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of forty, eighty, or 120 acres, and lived upon the land, and turned the soil to the best account both for themselves and society by systematic and productive cultivation, they were entitled to the freehold on the first payment of five shillings; and that the sense of absolute ownership would sweeten their labours, and breed a feeling of mingled pride and contentment in our peasant proprietors. At the same time I opposed the proposal to sell the ‘back lands’at five shillings per acre, as that vague description would include much of the finest soil of the territory, while so reckless a mode of alienation would only facilitate the accumulation of large estates, and encourage mere land speculation.

Mr. PARKES said: He denied the sound policy of a free trade in the public lands of the colony. He drew a wide distinction between the nature of those lands and the nature of personal property. The Legislature, in dealing with the virgin lands of the colony, was bound to consider what would be the effect upon society in all time to come of the mode in which those lands were now alienated. No doubt land ought to be open for disposal to all who desired to purchase, but its disposal did not stand on the same footing as other property created by human labour and skill. The amendment he now submitted would give the free selector, who should effect the required improvements, the land in fee-simple without any further payment than the first five shillings deposit. No stinted liberality ought to characterise the manner in which they approached the question of the alienation of the public lands to that class of colonists who, by their industry and discernment, would make them most productive for the whole. When they were satisfied that there was a bonâ fide purpose to improve and cultivate, all further payment should be remitted. It was doubted by many hon. members whether payment would be made if the system of deferred payments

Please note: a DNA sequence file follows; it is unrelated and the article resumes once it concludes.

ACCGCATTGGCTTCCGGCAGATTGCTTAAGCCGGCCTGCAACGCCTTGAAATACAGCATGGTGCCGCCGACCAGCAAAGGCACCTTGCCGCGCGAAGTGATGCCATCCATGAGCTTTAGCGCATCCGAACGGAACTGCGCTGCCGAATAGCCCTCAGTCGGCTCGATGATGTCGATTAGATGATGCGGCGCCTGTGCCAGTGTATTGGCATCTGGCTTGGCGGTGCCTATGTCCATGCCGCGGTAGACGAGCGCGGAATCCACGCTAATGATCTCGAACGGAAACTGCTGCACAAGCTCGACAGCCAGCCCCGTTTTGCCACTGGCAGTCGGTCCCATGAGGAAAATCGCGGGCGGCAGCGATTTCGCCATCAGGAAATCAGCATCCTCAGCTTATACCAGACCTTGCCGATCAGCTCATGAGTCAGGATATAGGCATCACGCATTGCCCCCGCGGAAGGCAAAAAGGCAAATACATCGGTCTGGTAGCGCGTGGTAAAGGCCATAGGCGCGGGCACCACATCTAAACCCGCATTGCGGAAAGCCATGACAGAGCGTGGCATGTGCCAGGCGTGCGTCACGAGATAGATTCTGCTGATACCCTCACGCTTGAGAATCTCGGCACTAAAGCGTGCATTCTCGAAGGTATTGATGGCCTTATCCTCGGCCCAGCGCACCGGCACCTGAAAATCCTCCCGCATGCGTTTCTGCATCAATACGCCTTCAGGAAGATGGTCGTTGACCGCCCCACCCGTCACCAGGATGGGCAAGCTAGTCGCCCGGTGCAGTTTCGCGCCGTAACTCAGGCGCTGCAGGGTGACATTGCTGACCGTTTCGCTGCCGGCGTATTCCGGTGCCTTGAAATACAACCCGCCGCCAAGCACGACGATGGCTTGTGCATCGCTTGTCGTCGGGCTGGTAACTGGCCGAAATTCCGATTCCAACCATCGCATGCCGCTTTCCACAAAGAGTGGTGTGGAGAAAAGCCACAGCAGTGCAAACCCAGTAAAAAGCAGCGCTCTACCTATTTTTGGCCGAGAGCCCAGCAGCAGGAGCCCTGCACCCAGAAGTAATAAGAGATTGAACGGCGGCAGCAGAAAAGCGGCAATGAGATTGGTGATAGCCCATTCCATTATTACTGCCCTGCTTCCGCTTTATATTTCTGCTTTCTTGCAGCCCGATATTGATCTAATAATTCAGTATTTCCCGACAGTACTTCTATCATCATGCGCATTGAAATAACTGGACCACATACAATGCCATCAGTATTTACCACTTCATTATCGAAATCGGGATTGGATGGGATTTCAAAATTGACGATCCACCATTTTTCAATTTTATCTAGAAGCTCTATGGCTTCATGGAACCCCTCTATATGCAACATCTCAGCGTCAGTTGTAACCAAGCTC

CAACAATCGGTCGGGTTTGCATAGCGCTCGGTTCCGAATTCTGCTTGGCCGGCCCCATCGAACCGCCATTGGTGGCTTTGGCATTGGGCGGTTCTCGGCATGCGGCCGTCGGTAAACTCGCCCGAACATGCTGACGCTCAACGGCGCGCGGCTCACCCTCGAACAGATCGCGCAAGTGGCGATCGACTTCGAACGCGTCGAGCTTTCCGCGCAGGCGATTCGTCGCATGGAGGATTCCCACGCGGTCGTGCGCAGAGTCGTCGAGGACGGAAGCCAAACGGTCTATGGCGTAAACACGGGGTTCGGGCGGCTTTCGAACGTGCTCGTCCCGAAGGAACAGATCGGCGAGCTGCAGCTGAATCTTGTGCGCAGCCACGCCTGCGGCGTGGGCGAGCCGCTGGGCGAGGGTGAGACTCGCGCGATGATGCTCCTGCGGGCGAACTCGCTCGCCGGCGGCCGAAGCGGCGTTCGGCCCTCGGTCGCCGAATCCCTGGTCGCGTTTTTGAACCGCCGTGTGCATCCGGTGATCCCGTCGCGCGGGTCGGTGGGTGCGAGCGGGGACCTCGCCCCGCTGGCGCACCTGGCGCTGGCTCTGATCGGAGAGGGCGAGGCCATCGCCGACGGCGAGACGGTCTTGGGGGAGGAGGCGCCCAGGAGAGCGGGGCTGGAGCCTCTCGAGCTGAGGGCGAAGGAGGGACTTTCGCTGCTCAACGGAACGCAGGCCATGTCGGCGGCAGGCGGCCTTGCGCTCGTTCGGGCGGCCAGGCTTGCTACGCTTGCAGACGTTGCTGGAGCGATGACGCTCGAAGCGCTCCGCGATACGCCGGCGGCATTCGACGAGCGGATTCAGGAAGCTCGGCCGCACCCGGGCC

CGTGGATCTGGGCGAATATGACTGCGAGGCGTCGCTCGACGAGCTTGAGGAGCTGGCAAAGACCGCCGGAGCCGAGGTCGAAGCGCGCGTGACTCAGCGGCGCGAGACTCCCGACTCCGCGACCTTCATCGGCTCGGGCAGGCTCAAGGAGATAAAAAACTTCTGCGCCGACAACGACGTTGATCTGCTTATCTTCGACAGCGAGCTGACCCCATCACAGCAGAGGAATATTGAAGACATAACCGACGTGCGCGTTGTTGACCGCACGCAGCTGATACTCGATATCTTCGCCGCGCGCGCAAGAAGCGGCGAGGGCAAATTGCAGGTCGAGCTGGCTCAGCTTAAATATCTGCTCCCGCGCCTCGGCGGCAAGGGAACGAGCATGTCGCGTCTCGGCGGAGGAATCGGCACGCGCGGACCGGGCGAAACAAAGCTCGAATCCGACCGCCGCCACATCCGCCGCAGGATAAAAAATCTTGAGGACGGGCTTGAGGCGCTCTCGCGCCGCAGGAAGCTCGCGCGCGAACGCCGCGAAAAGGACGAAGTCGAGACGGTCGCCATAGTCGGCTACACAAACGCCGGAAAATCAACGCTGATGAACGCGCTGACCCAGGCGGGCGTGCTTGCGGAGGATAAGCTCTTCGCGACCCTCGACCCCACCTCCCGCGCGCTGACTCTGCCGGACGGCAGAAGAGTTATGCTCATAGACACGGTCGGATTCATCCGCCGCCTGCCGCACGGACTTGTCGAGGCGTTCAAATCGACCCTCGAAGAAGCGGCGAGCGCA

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were adopted—[Mr. ROBERTSON: Not by me]—at all events, there was provision made for such payments standing over for an indefinite period. He contended that no persons ought ever to be placed in individual and direct subordination to the State—in a relation different from that occupied by other classes. Under all the circumstances the justice of the case recommended the adoption of a wise liberality in dealing with this part of the subject.

During the debate one of the Ministers (Mr. Arnold) argued that the accumulation of the unpaid balances of the conditional purchasers (‘deferred payments’) would ‘enable the State to raise by a sound system of borrowing the money required for public works.’

Mr. PARKES continued: The committee would not have failed to notice how the Government had changed their ground in reference to this Bill. Hitherto the principle was not to derive revenue from the sale of the lands, but the greater, though more remote, advantage of settling the people on the soil. Now, however, the Government based their arguments on the money value of the land. The committee must decide whether they were going to lend themselves to create an interminable class of Crown debtors in the country—upon whose indebtedness loans were to be contracted: for the Government contemplated paying for their railways out of the proceeds of those debts which were to remain for ever! [Mr. ARNOLD: At the option of the debtor.] The way to obtain railways was not by the miserably inadequate revenue to be derived from the land itself, but by increasing the population, and by the consequent natural increase of the revenue from the legitimate extension of taxation over as wide a surface as possible. The course pursued by the framer of the Bill could only be defended on the ground that these sales to free selectors were special and for special objects. Notwithstanding what had been said by the hon. Secretary for Public Works (Mr Arnold), he should think that a free selector would